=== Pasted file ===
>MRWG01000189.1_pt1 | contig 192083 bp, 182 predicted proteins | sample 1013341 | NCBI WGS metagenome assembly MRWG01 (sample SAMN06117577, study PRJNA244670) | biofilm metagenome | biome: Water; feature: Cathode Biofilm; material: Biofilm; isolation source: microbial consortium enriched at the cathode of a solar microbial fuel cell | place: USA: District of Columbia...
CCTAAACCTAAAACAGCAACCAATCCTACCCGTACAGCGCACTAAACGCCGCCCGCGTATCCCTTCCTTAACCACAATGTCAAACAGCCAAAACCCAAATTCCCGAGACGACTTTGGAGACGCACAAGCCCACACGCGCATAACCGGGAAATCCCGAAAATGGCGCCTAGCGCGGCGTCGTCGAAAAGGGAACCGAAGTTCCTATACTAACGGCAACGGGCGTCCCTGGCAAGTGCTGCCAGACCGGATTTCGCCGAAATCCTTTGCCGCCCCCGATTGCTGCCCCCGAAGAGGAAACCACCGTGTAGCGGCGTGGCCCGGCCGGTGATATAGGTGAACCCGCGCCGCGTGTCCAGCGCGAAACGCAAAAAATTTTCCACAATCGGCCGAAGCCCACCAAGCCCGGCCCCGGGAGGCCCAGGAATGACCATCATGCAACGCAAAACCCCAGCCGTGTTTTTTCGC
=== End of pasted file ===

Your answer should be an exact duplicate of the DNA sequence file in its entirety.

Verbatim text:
>MRWG01000189.1_pt1 | contig 192083 bp, 182 predicted proteins | sample 1013341 | NCBI WGS metagenome assembly MRWG01 (sample SAMN06117577, study PRJNA244670) | biofilm metagenome | biome: Water; feature: Cathode Biofilm; material: Biofilm; isolation source: microbial consortium enriched at the cathode of a solar microbial fuel cell | place: USA: District of Columbia...
CCTAAACCTAAAACAGCAACCAATCCTACCCGTACAGCGCACTAAACGCCGCCCGCGTATCCCTTCCTTAACCACAATGTCAAACAGCCAAAACCCAAATTCCCGAGACGACTTTGGAGACGCACAAGCCCACACGCGCATAACCGGGAAATCCCGAAAATGGCGCCTAGCGCGGCGTCGTCGAAAAGGGAACCGAAGTTCCTATACTAACGGCAACGGGCGTCCCTGGCAAGTGCTGCCAGACCGGATTTCGCCGAAATCCTTTGCCGCCCCCGATTGCTGCCCCCGAAGAGGAAACCACCGTGTAGCGGCGTGGCCCGGCCGGTGATATAGGTGAACCCGCGCCGCGTGTCCAGCGCGAAACGCAAAAAATTTTCCACAATCGGCCGAAGCCCACCAAGCCCGGCCCCGGGAGGCCCAGGAATGACCATCATGCAACGCAAAACCCCAGCCGTGTTTTTTCGC